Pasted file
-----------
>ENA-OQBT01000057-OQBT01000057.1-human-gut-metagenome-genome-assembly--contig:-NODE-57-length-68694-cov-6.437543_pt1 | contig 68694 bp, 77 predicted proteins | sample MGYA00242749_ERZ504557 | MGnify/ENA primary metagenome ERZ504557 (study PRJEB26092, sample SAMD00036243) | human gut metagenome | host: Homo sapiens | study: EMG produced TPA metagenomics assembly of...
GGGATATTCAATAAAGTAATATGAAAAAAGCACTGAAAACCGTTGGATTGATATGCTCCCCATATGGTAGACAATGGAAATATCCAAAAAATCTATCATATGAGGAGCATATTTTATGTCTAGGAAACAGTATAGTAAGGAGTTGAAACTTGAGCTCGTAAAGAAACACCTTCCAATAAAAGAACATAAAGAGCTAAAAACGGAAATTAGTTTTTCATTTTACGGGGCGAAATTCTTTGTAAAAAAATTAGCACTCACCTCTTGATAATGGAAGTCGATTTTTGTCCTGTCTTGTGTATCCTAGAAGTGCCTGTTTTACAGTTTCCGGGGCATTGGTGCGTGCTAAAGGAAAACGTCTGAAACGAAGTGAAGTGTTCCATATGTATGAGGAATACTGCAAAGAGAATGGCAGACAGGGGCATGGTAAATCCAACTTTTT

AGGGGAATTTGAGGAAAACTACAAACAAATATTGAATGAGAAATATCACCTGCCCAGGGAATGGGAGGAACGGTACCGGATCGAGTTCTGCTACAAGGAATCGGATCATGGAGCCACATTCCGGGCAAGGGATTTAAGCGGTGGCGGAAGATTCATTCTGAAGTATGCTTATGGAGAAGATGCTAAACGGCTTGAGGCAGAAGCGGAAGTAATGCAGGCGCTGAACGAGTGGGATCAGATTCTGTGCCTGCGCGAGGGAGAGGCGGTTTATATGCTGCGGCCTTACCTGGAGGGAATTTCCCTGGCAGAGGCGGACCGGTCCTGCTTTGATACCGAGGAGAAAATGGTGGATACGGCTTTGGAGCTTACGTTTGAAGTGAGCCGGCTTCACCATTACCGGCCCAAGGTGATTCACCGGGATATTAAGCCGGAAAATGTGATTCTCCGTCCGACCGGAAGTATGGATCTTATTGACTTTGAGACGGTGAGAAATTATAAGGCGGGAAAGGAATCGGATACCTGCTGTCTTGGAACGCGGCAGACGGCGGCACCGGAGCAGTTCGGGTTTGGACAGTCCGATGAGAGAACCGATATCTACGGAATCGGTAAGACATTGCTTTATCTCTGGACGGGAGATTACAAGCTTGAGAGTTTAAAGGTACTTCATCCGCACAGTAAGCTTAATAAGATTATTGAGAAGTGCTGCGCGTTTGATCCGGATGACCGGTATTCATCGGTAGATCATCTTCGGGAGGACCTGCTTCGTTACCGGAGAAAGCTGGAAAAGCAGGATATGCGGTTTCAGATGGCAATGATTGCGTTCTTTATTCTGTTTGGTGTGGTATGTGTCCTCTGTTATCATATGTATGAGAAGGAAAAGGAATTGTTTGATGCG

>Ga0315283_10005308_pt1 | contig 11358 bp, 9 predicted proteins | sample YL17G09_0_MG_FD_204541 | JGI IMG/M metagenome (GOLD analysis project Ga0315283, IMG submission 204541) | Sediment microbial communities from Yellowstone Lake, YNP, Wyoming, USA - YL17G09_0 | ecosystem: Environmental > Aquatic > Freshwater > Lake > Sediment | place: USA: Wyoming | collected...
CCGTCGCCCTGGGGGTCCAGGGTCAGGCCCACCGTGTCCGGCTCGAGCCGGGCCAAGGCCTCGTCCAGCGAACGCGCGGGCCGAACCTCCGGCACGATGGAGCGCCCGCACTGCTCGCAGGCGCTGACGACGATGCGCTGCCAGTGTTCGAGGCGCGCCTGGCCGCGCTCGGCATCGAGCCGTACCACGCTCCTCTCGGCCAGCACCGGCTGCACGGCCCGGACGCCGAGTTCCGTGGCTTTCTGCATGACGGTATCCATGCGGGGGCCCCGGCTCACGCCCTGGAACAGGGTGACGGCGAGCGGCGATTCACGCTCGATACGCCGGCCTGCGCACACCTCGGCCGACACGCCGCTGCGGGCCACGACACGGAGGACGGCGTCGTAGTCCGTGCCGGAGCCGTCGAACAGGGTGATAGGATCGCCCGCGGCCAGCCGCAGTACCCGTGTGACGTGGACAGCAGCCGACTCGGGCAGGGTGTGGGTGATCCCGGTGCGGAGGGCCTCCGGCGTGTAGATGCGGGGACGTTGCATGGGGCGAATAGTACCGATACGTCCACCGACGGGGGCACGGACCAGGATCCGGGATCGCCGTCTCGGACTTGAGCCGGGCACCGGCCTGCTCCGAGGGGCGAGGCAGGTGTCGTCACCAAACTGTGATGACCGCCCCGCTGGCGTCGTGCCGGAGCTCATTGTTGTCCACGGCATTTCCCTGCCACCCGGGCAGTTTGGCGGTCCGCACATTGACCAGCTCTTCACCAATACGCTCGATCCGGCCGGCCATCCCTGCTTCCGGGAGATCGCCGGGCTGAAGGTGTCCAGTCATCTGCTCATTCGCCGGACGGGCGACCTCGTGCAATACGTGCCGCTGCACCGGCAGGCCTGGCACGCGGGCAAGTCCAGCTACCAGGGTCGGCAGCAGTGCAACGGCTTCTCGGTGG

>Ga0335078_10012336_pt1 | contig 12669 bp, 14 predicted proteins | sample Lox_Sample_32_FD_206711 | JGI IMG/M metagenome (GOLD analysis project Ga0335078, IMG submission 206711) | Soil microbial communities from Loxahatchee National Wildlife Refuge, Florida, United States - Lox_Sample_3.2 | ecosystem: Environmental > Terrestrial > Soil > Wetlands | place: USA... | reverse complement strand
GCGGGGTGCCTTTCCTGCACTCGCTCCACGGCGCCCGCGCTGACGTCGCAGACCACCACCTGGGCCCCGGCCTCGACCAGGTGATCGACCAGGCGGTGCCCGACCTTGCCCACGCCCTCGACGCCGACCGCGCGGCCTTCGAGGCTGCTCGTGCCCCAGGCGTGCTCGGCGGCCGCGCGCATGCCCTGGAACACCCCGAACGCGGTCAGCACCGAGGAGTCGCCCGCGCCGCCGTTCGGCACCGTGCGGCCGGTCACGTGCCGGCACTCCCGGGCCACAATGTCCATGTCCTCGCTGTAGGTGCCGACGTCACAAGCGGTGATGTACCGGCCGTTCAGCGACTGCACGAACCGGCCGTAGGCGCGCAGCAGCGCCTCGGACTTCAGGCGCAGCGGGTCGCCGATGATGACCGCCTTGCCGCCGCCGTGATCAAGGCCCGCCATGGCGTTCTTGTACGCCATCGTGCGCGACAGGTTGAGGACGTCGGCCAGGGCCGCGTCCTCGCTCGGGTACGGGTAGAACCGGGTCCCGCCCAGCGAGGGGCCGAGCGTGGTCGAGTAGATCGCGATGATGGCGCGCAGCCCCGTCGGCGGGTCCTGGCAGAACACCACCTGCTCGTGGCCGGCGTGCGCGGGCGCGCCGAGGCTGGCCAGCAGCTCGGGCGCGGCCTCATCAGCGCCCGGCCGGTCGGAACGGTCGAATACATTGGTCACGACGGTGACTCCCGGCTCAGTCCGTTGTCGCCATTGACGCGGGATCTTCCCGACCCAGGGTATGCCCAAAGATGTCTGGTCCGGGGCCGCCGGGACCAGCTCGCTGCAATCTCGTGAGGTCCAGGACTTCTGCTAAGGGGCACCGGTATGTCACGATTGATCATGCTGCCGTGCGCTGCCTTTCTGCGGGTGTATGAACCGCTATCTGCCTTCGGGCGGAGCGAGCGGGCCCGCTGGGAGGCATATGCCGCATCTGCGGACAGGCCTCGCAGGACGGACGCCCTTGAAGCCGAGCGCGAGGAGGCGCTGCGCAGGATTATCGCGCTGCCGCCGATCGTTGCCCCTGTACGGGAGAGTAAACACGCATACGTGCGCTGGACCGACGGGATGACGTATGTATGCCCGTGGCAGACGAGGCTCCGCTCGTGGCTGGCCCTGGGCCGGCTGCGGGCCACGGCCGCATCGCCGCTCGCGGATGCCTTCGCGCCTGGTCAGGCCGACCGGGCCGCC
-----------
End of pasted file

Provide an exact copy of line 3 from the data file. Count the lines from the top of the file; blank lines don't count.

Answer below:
AGGGGAATTTGAGGAAAACTACAAACAAATATTGAATGAGAAATATCACCTGCCCAGGGAATGGGAGGAACGGTACCGGATCGAGTTCTGCTACAAGGAATCGGATCATGGAGCCACATTCCGGGCAAGGGATTTAAGCGGTGGCGGAAGATTCATTCTGAAGTATGCTTATGGAGAAGATGCTAAACGGCTTGAGGCAGAAGCGGAAGTAATGCAGGCGCTGAACGAGTGGGATCAGATTCTGTGCCTGCGCGAGGGAGAGGCGGTTTATATGCTGCGGCCTTACCTGGAGGGAATTTCCCTGGCAGAGGCGGACCGGTCCTGCTTTGATACCGAGGAGAAAATGGTGGATACGGCTTTGGAGCTTACGTTTGAAGTGAGCCGGCTTCACCATTACCGGCCCAAGGTGATTCACCGGGATATTAAGCCGGAAAATGTGATTCTCCGTCCGACCGGAAGTATGGATCTTATTGACTTTGAGACGGTGAGAAATTATAAGGCGGGAAAGGAATCGGATACCTGCTGTCTTGGAACGCGGCAGACGGCGGCACCGGAGCAGTTCGGGTTTGGACAGTCCGATGAGAGAACCGATATCTACGGAATCGGTAAGACATTGCTTTATCTCTGGACGGGAGATTACAAGCTTGAGAGTTTAAAGGTACTTCATCCGCACAGTAAGCTTAATAAGATTATTGAGAAGTGCTGCGCGTTTGATCCGGATGACCGGTATTCATCGGTAGATCATCTTCGGGAGGACCTGCTTCGTTACCGGAGAAAGCTGGAAAAGCAGGATATGCGGTTTCAGATGGCAATGATTGCGTTCTTTATTCTGTTTGGTGTGGTATGTGTCCTCTGTTATCATATGTATGAGAAGGAAAAGGAATTGTTTGATGCG